In recent years, it has at times felt like the sky is falling on sciences in the United States. The answers to two recent popular questions about science and technology could determine whether or not Chicken Little was right: (1) Is the era in which Americans dominated science and technology over?; and (2) have all the truly important, challenging questions in science been answered? The geological community is better at ignoring than answering these questions. Its time we step up to the plate.
On May 3, the New York Times reported that U.S. dominance in science and technology is ending. The story was based on dramatic drop-offs in the authorship of U.S. patents by American citizens, the proportion of doctoral degrees in science and engineering earned by Americans, the number of American Nobel Prize winners, and the number of American-authored papers in major professional journals.
Similarly, Thomas L. Friedman, in the April 22 New York Times, noted the American decline in science, deploring the lowering proportion of Americans graduating with bachelors degrees in science and engineering (less than half the percentage in China and Japan), as well as flagging U.S. governmental support of research. Friedman and others emphasize the drastic drop in foreign graduate students in science post September 11, but concede that some bureaucratic obstacles to issuing visas are diminishing.
Figures from the National Science Foundation report on science and engineering degrees are modestly discouraging. Specific data for the earth sciences is chilling. From 1966 to 2000, total bachelors degrees almost tripled, but the proportion of science and engineering degrees fell from 35.2 percent to 31.8 percent. For masters degrees, the proportion of science and engineering degrees declined from 29.2 percent to 21.0 percent, and doctoral degrees dropped from 64.5 percent to 62.8 percent. While the total number of four-year degrees in earth, atmosphere and ocean sciences rose from 1,712 in 1966 to 4,047 in 2000, the proportion of these precipitously declined from 0.9 percent to 0.3 percent of all science and engineering degrees. Advanced degrees in earth, atmosphere and ocean science declined as well, but less severely.
The American Geological Institute (AGI), which publishes Geotimes, also continuously monitors supply and demand in the geosciences. The 2002 AGI Annual Report shows total geoscience enrollment falling from 47,301 in 1983 to 15,725 in 2002, a decline of 67 percent. Geoscience degrees (essentially majors) in the same period tumbled from 6,827 to 2,680, a decline of 61 percent. We as a profession need to take a mature look at these sobering numbers and proactively respond more aggressively than we have thus far.
Geology in the twilight zone?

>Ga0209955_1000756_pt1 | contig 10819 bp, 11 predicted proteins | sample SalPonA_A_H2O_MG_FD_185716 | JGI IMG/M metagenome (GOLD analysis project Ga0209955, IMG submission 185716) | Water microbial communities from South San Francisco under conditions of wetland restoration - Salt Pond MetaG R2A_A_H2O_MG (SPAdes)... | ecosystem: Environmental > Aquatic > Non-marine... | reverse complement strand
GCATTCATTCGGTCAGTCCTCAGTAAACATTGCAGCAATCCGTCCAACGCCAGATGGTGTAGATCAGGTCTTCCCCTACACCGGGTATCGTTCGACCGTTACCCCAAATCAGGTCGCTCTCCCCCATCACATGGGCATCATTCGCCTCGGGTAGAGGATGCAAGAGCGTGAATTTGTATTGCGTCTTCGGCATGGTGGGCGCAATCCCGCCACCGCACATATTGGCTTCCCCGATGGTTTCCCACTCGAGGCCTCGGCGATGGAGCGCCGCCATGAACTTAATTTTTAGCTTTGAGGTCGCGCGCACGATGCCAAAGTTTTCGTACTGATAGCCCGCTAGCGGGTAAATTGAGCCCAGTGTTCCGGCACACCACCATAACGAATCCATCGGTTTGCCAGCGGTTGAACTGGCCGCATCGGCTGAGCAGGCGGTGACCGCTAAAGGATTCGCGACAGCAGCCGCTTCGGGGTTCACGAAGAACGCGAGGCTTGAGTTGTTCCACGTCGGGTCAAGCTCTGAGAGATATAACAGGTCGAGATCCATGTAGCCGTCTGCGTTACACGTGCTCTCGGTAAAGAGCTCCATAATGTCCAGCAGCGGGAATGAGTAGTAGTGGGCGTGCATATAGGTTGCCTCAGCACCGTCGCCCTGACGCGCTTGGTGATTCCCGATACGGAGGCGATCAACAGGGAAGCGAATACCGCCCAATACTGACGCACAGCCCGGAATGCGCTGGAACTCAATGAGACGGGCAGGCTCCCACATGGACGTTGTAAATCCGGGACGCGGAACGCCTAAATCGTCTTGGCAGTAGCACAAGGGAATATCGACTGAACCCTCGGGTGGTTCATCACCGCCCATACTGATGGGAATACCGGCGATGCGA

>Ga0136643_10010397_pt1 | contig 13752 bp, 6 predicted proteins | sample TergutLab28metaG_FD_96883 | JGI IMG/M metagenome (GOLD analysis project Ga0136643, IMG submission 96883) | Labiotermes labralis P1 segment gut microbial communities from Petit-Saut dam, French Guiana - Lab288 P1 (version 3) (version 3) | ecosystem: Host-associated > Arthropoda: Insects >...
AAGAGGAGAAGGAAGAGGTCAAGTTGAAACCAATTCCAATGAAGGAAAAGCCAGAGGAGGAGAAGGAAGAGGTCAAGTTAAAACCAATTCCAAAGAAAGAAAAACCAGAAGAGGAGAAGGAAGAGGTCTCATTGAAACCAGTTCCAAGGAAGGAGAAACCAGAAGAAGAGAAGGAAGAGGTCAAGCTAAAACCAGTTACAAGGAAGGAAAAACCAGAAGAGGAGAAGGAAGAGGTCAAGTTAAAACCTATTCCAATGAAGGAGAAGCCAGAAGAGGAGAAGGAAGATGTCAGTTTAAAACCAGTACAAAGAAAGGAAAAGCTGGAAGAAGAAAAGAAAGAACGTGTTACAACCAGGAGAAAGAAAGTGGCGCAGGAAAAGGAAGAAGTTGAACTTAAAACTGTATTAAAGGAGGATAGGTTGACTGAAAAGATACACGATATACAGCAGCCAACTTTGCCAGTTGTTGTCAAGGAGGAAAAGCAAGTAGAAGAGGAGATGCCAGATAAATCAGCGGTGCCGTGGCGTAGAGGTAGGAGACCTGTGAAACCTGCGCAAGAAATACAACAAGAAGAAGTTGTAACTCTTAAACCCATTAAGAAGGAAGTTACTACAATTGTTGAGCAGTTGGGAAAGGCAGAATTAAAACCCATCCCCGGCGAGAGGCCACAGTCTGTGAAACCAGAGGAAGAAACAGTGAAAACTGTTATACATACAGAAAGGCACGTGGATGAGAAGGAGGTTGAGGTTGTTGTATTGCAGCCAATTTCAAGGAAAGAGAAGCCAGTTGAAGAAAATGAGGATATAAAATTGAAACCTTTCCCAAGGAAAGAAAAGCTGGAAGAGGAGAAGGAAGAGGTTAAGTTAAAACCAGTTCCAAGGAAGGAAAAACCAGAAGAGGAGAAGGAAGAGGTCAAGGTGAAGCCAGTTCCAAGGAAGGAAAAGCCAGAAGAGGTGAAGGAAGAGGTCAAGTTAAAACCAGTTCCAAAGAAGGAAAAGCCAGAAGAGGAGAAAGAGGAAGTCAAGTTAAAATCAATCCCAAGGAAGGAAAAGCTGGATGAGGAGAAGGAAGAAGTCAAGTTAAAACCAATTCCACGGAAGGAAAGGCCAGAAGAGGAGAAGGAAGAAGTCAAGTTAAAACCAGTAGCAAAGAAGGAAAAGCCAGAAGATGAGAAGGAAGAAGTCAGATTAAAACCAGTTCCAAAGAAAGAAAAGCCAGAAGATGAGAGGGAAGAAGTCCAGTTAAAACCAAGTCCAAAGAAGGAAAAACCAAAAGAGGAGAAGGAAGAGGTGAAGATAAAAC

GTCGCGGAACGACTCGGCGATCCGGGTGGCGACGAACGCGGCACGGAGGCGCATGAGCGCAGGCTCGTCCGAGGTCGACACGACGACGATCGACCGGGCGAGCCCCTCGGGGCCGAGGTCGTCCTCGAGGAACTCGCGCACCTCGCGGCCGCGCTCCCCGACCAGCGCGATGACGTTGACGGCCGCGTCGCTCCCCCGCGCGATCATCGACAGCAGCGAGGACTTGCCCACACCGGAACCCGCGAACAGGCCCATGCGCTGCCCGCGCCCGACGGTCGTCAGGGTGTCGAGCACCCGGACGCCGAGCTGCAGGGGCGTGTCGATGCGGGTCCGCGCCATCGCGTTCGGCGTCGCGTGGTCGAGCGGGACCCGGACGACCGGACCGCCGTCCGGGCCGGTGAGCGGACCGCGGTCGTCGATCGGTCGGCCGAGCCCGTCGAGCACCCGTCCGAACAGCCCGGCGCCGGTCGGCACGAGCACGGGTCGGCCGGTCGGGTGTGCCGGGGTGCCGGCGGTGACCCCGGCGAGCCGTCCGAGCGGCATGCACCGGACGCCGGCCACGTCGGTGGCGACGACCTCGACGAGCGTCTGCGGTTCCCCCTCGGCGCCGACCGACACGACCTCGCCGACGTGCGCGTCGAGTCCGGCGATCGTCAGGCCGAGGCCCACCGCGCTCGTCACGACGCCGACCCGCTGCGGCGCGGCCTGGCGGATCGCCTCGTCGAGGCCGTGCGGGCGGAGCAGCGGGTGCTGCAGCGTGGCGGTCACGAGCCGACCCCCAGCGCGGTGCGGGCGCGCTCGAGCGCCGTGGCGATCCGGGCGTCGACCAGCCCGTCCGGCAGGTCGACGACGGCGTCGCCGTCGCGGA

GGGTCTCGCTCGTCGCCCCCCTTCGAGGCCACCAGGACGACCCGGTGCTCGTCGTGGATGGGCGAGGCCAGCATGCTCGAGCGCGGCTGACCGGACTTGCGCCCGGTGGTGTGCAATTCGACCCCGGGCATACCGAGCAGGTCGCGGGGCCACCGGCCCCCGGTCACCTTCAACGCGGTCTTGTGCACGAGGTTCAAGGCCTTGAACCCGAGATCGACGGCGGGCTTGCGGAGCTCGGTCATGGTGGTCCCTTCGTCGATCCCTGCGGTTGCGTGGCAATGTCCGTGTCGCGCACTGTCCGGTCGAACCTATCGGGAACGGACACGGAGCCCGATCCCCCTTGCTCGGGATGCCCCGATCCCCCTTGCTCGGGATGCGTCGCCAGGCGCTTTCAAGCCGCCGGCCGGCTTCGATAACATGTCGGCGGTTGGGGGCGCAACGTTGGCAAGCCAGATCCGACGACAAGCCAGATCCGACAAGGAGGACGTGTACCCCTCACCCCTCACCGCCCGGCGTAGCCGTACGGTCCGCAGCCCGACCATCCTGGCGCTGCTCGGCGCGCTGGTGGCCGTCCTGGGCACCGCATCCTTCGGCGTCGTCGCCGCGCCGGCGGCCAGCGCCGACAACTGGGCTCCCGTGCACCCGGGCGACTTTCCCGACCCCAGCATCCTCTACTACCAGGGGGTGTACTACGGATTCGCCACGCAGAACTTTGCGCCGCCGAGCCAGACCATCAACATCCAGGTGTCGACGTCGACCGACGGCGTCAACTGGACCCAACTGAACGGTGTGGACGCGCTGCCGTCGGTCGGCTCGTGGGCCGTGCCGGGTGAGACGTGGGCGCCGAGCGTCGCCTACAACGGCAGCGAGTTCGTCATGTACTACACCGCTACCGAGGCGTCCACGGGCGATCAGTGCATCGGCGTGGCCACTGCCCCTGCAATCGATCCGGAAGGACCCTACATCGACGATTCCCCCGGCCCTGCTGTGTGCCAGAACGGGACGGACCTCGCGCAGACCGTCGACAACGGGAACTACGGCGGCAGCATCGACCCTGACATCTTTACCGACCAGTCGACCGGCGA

Part of our disciplines enrollment problem may be linked to changes in science overall, but I doubt it. John Horgan presented a strong argument for the rapid demise of challenging, exciting scientific discovery in his 1996 book The End of Science. The focus of geology continues to shift rapidly from classical analyses and interpretation to practical application, but I doubt that we have lost our edge of discovery.
Sitting in on Geological Society of America symposia and Hot Topics sessions at the 2003 fall annual meeting, and taking a cursory survey of recent journals, I saw that current research typifies historic standards. A mixed bag includes both mundane, pedantic who really cares? topics together with fascinating, potentially breakthrough studies. In any case, few, if any, of us envisioned how much geology would change from 1960 to 1970, with the plate tectonics revolution. I do not think our science is anywhere near its twilight, except of course if we fail to place its future in the hands of the best and brightest. We can and must effectively deal with that problem.
Optimists or pessimists
Less than 7 percent of all high school students currently take an earth or space science course, with almost 90 percent taking biology (see Geotimes, September 2002). The high school student population increased markedly from 1990 to 2000, as did the number of science teachers. The collective biology-physics-chemistry teaching corps rose 12.2 percent, two-and-a-half times as much as the earth science teaching corps. We obviously do not have enough highly motivated and inspiring folks teaching geology in high school and beyond. The present job market leads bright young folks to make a simple economic calculation: Too much time and effort is necessary for an uncertain future in the five job areas traditionally pursued by geoscientists petroleum, environmental science, mining, education and government. Too many of us in university classrooms have allowed our science to become weak or irrelevant or vocationally limited.
Some of these problems and solutions to them were recently addressed in the two-part Geologic Column in April and May 2004, The Department You Save May be Your Own by Lisa Rossbacher and Dallas Rhodes, as well as in Septembers Geotimes. The common theme is this: Not enough of us are engaged actively in this battle. More need to ask the hard questions about the geology profession, not sit on the sidelines oblivious to what is required of each of us to improve the situation.
I hope James Branch Cabell (1926, p. 129, The Silver Stallion) was not correct when he wrote: The optimist proclaims that we live in the best of all possible worlds, and the pessimist fears this is true.
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